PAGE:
Microsoft is confirming that "many thousands" of pre-release Windows Phone 7 handsets will be given to selected developers starting in July, but confusion over how that will be done continues.
At its TechEd conference earlier this month, Windows Phone 7 played a minor role compared to the emphasis on cloud computing. Microsoft's Terry Myerson, who runs engineering for Windows Phone 7, told his audience at one session that the pre-release phones for testing applications will be available in July. But since then, there's been almost no elaboration on the process or criterion for selecting developers.
Developers are trying to fill in the blanks on their own. "My understanding is the only developers who are eligible for these pre-release devices are those who have published Windows Mobile 6+ applications" on the existing Windows Mobile online catalog, says Kevin Hoffman, blogger and author of several books on Windows development.
Microsoft's overall intent, at least, is clear: deliver the pre-release phones to developers, from big independent software vendors to one- and two-man software shops, including game creators, who are seriously investing in, and working with, the current pre-beta code and developer tools for Windows Phone 7.
Having functional handsets on which to load, test and debug Windows Phone 7 applications is critical to many though not all developers. Today, they use a well-regarded emulator program, which is included in the various Windows Phone developer tools, and which runs on a Windows PC. The emulator mimics the phone, including the touch interface. But for designing and fine-tuning a touch application for the radically redesigned mobile OS, there's no substitute for a real phone.
These phones "won't be final build quality, they are meant for testing and readiness for the [Windows Phone] Marketplace opening later this year," according to a blog post by a Microsoft employee, Brandon Watson, who describes his role as "currently responsible for the Developer Experience team for Windows Phone 7." Unlocked phones for developers will be offered for purchase later this year, after the initial launch of Windows Phone 7 and the first crop of handsets running it, expected this Fall.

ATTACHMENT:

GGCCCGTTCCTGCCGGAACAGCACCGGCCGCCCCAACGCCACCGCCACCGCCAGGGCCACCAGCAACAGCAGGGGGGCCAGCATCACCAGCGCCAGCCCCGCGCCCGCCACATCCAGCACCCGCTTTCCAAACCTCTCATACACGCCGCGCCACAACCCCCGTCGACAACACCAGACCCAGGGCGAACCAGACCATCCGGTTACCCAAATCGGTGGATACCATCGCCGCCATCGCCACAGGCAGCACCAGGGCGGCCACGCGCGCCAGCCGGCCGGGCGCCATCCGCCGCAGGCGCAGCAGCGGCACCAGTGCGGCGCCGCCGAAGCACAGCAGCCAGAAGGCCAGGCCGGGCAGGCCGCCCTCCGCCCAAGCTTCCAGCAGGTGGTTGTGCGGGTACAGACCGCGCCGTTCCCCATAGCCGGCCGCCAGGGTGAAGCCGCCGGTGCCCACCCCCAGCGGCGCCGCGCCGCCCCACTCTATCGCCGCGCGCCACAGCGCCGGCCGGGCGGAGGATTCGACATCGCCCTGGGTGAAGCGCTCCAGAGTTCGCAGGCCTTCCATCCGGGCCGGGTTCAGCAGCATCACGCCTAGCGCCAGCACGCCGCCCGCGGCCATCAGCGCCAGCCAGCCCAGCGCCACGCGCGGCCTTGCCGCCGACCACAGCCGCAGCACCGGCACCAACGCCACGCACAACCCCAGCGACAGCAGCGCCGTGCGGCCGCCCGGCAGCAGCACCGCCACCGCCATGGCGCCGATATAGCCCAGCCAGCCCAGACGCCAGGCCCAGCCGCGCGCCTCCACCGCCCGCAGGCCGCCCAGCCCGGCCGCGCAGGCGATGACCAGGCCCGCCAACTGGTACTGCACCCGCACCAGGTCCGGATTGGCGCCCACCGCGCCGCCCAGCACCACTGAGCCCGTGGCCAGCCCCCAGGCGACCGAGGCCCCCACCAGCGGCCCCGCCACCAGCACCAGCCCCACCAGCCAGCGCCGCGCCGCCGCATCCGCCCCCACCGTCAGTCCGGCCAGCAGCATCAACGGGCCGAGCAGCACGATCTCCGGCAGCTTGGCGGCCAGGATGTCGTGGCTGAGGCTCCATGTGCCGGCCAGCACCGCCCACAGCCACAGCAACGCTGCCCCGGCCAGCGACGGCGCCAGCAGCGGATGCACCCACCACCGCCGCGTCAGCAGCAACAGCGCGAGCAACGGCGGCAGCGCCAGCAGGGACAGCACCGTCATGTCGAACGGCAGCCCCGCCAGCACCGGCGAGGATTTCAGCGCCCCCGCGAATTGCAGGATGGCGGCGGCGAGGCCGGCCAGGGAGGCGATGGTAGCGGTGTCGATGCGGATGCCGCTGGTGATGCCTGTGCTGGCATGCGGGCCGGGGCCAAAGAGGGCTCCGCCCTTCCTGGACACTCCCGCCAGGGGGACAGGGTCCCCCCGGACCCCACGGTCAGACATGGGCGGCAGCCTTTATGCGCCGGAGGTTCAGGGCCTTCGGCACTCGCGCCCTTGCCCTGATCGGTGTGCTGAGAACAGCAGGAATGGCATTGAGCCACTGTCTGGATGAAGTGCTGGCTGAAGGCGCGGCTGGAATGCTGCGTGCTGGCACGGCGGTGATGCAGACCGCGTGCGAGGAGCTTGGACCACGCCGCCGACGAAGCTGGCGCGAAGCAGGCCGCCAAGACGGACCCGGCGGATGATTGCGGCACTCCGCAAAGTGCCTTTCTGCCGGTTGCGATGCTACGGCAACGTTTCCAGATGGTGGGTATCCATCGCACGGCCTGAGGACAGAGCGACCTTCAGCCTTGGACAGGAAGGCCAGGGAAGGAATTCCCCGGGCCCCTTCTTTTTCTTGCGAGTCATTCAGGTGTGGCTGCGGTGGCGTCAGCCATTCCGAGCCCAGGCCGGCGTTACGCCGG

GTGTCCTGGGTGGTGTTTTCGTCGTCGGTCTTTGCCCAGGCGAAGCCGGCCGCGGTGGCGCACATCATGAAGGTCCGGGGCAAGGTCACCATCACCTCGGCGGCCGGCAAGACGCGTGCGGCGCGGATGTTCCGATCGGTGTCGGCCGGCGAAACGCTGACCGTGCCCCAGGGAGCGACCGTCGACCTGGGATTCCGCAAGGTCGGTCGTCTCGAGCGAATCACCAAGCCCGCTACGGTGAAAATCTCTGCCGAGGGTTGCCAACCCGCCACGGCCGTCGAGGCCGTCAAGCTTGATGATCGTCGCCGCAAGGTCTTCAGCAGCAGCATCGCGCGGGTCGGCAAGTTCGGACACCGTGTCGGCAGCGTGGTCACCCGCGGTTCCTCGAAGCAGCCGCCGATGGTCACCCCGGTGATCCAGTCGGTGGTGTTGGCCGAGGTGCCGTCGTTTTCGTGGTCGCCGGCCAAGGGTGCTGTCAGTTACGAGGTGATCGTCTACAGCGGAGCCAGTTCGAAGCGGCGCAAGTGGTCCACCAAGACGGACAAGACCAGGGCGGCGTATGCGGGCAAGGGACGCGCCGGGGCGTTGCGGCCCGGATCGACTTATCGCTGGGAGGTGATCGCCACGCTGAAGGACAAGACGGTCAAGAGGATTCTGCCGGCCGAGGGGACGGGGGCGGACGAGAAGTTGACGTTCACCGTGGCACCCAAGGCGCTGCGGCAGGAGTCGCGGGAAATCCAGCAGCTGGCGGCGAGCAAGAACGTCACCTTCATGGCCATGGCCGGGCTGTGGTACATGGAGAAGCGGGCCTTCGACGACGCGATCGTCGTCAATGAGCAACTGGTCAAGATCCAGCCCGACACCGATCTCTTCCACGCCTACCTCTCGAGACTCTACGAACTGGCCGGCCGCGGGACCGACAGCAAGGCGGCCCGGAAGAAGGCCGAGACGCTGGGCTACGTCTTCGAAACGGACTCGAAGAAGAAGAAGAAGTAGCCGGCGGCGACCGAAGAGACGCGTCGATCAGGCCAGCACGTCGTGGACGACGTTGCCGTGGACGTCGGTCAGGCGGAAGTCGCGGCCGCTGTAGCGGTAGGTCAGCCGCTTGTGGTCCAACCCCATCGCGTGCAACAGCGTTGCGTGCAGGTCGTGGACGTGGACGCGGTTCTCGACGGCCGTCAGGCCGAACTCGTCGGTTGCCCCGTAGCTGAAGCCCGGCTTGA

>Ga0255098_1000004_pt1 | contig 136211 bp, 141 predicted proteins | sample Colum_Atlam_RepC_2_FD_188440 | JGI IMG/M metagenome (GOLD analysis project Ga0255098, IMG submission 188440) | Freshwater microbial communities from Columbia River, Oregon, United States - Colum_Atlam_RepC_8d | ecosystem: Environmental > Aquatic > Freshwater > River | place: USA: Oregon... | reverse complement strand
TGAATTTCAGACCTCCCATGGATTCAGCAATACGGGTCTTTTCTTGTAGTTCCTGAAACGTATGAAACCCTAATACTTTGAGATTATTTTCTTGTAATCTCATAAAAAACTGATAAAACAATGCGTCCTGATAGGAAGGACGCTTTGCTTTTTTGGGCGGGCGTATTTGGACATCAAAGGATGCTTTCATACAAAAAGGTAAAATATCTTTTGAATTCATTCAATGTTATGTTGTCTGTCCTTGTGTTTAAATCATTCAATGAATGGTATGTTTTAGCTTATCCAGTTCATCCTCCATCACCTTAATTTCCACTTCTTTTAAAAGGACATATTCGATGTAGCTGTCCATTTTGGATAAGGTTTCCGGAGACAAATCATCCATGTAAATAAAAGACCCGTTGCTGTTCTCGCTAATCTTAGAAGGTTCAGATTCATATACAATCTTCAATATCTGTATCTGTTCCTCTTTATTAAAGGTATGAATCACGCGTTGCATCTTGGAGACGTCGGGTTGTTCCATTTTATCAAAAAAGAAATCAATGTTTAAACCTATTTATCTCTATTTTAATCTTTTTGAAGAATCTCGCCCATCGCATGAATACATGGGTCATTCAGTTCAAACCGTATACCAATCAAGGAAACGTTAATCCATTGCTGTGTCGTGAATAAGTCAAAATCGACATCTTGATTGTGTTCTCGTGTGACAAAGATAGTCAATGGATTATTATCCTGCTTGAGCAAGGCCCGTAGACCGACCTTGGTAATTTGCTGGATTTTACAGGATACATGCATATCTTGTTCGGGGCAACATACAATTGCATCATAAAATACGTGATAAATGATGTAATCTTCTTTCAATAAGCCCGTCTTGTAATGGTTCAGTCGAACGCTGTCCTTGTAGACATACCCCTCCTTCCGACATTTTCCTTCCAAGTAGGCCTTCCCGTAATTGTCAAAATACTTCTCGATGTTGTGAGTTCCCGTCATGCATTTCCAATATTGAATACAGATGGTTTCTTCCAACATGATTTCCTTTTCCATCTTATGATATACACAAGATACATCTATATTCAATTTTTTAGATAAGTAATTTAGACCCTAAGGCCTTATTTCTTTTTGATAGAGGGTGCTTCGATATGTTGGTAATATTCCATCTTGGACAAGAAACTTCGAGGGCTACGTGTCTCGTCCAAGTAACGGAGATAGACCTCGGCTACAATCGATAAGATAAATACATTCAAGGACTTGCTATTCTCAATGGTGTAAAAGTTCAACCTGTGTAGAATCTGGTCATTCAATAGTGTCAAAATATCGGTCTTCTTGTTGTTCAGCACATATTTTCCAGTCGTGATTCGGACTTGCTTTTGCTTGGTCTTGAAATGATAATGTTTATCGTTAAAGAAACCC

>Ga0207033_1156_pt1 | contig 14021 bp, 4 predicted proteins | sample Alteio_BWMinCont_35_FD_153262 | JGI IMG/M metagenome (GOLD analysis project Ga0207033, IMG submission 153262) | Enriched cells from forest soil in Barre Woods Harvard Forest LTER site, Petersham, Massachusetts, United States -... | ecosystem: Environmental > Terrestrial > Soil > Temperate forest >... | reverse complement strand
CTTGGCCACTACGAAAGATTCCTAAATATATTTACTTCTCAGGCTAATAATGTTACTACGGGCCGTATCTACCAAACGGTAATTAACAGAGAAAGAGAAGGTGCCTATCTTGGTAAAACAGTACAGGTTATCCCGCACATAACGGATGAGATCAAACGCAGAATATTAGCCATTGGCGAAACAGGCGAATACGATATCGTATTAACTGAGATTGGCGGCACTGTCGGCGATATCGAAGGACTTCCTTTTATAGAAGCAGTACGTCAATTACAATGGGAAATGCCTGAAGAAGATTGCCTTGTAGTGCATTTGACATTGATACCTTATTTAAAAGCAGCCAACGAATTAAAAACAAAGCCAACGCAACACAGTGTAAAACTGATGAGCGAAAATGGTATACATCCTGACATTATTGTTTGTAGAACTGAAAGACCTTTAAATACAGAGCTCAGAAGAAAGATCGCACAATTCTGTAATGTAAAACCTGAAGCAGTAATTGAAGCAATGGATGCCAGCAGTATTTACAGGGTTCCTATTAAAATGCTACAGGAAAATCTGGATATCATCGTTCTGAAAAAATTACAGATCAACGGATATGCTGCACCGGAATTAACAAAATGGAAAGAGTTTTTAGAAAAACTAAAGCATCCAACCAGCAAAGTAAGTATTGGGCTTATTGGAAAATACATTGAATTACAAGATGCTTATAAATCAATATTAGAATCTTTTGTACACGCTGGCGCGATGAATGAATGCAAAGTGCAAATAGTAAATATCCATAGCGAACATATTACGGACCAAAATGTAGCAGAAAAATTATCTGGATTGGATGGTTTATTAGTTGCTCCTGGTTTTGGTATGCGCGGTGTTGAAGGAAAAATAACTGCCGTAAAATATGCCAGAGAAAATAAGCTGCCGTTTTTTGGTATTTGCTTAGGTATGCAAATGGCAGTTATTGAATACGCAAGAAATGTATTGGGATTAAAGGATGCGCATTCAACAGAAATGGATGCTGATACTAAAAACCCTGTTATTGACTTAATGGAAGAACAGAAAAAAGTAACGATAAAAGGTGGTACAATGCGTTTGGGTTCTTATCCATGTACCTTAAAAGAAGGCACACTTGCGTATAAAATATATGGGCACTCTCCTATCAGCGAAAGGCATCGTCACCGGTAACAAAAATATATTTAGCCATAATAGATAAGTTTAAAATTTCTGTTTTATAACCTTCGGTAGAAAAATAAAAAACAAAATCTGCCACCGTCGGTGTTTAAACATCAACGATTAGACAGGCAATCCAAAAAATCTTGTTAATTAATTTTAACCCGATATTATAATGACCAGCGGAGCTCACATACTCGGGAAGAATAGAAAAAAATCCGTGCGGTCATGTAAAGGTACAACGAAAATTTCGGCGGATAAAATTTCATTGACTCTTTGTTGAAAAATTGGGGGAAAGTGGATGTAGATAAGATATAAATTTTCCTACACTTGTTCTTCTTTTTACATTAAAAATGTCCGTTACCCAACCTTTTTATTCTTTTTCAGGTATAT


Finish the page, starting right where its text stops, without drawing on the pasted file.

As of this writing, no formal announcement of the phone sharing program has been posted to the official Windows Phone blog (in fact, nothing has been posted there since June 7), nor to the main Windows Phone developer site. But a PR spokeswoman said Watson will post some details and clarifications Thursday or Friday on the Windows Phone developer blog.
In a statement this week from a spokeswoman, Microsoft would only say:
"Builds of Windows Phone 7 on prototype hardware have progressed to the point that we will begin sharing test devices with developers in July to further help them create exciting apps and games for Windows Phone 7. Devices will be shared on a limited basis with developers who are engaged in projects with Windows Phone Developer Tools. Eligibility will be determined on a case-by-case through Microsoft's Windows Phone and Developer Evangelist organisations. We'll provide more details about device sharing over the coming weeks."
As it stands, the statement says almost nothing concrete after the first sentence, which in any case simply confirms what Myerson said in person at TechEd. For example, will developers who are deemed "eligible" actually receive a phone or be placed into a group of developers who will then go through another round of winnowing? It also seem to suggest that two separate organisations, Windows Phone engineering and the Developer Evangelist group, will be separately considering applications.
Some additional details, and confusion, were sewn in two additional posts, both by Microsoft's Brandon Watson. The most recent post appeared Monday, June 14, in yet another Windows Phone site, the MSDN Windows Phone Forum. In this post, Watson says that "orchestrating this sort of thing is quite challenging" but doesn't give any details. "We are still in the process of putting the final touches to each of our programs which will enable developers to get devices, so the only thing I can ask is to be patient," he wrote.
Watson makes clear that phone requests will be sifted. "Simply asking for a phone won't be enough...we are looking for committed developers who can demonstrate that they are building real apps," he wrote.
In a June 8 posting from TechEd to his personal blog, Watson outlined what Microsoft means by "committed developers". "[W]e're starting with the developers who have invested in the Silverlight and .NET platforms, registered at Windows Phone Marketplace and have begun building apps with the Windows Phones Developer Tools," he wrote then.
In neither post does he clarify what Microsoft means by a "real app."
Elsewhere Watson suggests, vaguely, that the goal of the shared phone program is to "optimise for developers doing app development." He suggests that two possible selection criteria, also vague, are having a "great idea and... showing progress."
Although the decision on passing out phones will be made by the Windows Phone and Developer Relations groups, Watson says that "your local field [developer?] evangelist" is the person who "will be responsible for actually getting phones to developers." That seems to imply that the local evangelist is handling the phone delivery logistics.